Live. Love. Harm no one. Help when you can. Be happy.
By: BriarCraft, 9:58 PM GMT on July 13, 2012
In May, we traveled to Mt St Helens from the west, along the Toutle River to Johnston Ridge Observatory. That approach offered sweeping vistas of the old lahar flows that changed the Toutle River forever. We got to look almost straight into the crater, but we didn't get to see Spirit Lake, only about 5 miles away. To do that requires some rugged hiking for the direct route or a drive of about 130 miles. Not practical for a simple day trip.
Heading east on US Highway 12 past Mossyrock and Morton to Randle, it was apparent that the late arrival of summer had delayed hay harvests. It seemed that farmers everywhere were making hay as fast as they could.
Traveling along with Cowlitz River for part of the way, the waters of Riffe Lake reflected the blue sky so closely that I just had to stop to take a picture. Mossyrock Dam is the tallest dam in the State of Washington at 606 feet from bedrock. Riffe (rhymes with "life") Lake, named for a community it covered, has 52 miles of shoreline and is 23 miles long and is a popular spot for boating and fishing.
Although I didn't know it when I set out for the east side of Mt St Helens, the trek to Windy Ridge would not have been possible back in May. In fact, it would not have been possible before July 12, the day I went there. Officially, Forest Roads 25 and 99 did not open until July 13, but they were ready to travel by the afternoon of the 12th. Landslides had blocked both Forest Roads, requiring a new bridge to be built.
After leaving US-12 at Randle, there are no services available along the way -- no food, no gas, no water, no cell phone reception. There are a few chemical toilets provided by the Forest Service, but that's it. Forest Road 25 winds through dense forests, then Forest Road 99 climbs the foothills surrounding Mt St Helens to Windy Ridge viewpoint. In several places, the road dips sharply where the soil beneath has slid or sunk. Rather than filling in these large dips, the Forest Service has simply patched pavement to make the drop-offs a bit more manageable. If you're not paying attention, it is very easy to hit one of these too fast and damage your car. So, while the scenery is nice, it doesn't make for a relaxing drive.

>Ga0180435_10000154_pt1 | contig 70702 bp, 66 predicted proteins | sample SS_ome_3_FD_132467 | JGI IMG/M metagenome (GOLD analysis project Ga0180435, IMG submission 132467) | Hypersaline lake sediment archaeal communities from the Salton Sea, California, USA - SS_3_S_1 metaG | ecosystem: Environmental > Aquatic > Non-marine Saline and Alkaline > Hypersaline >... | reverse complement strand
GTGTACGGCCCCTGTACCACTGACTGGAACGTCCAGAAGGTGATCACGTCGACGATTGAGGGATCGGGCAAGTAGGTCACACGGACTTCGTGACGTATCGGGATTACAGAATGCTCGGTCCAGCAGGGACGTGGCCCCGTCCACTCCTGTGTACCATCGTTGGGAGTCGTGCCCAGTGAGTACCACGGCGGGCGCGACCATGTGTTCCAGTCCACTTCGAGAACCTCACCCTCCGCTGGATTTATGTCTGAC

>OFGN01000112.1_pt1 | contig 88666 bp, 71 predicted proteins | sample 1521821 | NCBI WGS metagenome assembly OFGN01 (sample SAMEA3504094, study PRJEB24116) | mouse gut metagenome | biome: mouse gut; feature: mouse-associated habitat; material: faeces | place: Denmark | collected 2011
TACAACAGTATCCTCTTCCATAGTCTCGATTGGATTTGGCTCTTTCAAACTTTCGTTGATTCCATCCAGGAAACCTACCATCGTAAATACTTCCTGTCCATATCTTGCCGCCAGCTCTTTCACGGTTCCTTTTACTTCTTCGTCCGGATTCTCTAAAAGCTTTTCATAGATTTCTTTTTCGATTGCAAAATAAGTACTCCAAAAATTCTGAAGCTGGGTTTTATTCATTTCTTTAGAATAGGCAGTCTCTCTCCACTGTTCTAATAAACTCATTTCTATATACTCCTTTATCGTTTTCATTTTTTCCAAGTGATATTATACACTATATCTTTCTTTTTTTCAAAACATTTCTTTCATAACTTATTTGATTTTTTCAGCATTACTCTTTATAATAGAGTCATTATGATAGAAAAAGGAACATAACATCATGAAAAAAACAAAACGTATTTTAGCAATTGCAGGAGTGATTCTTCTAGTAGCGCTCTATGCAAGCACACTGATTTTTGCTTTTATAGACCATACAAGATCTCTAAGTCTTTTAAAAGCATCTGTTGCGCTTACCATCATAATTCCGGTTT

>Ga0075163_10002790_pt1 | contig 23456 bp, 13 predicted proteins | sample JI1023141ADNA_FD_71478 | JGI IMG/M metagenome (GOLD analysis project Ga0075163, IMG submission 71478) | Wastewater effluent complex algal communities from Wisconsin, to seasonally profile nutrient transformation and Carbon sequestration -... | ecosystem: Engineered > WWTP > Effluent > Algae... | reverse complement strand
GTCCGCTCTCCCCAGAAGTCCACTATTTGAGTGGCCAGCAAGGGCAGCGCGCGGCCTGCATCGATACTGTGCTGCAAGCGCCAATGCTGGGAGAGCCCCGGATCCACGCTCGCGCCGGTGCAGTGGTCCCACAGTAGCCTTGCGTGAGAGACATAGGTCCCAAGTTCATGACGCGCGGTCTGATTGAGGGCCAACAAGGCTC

Unlike the western approach, there are no interpretive centers as you approach the mountain from the northeast. There are half a dozen viewpoints with small parking lots and there are several wide spots in the road where one can pull over briefly for a quick look and perhaps to snap a photo. Since the road was not yet officially open and there was little traffic, I was able to stop here and there for a few seconds to snap a quick shot from the driver's seat.
8.5 miles from Mt St Helens, this 1972 Pontiac Grand Prix was left undisturbed after the eruption. The picture at top is from a Forest Service sign at the site, showing how it looked in 1980. The bottom picture is what it looks like today.
At the end of the line, Windy Ridge, there are 361 steps to reach the official viewpoint. A few brave souls actually make that climb, braving strong winds, no hand rails, and steps that aren't spaced quite right for comfortable climbing. I didn't even try. Going up is hard on quadriceps and hips. Coming down is really tough on knees. Even young, athletic types are seen stopping every 50 or 100 steps to rest.
Below are some of the photos I took along the way. If you want to see more, there are 26 photos in the series.
The views of the author are his/her own and do not necessarily represent the position of The Weather Company or its parent, IBM.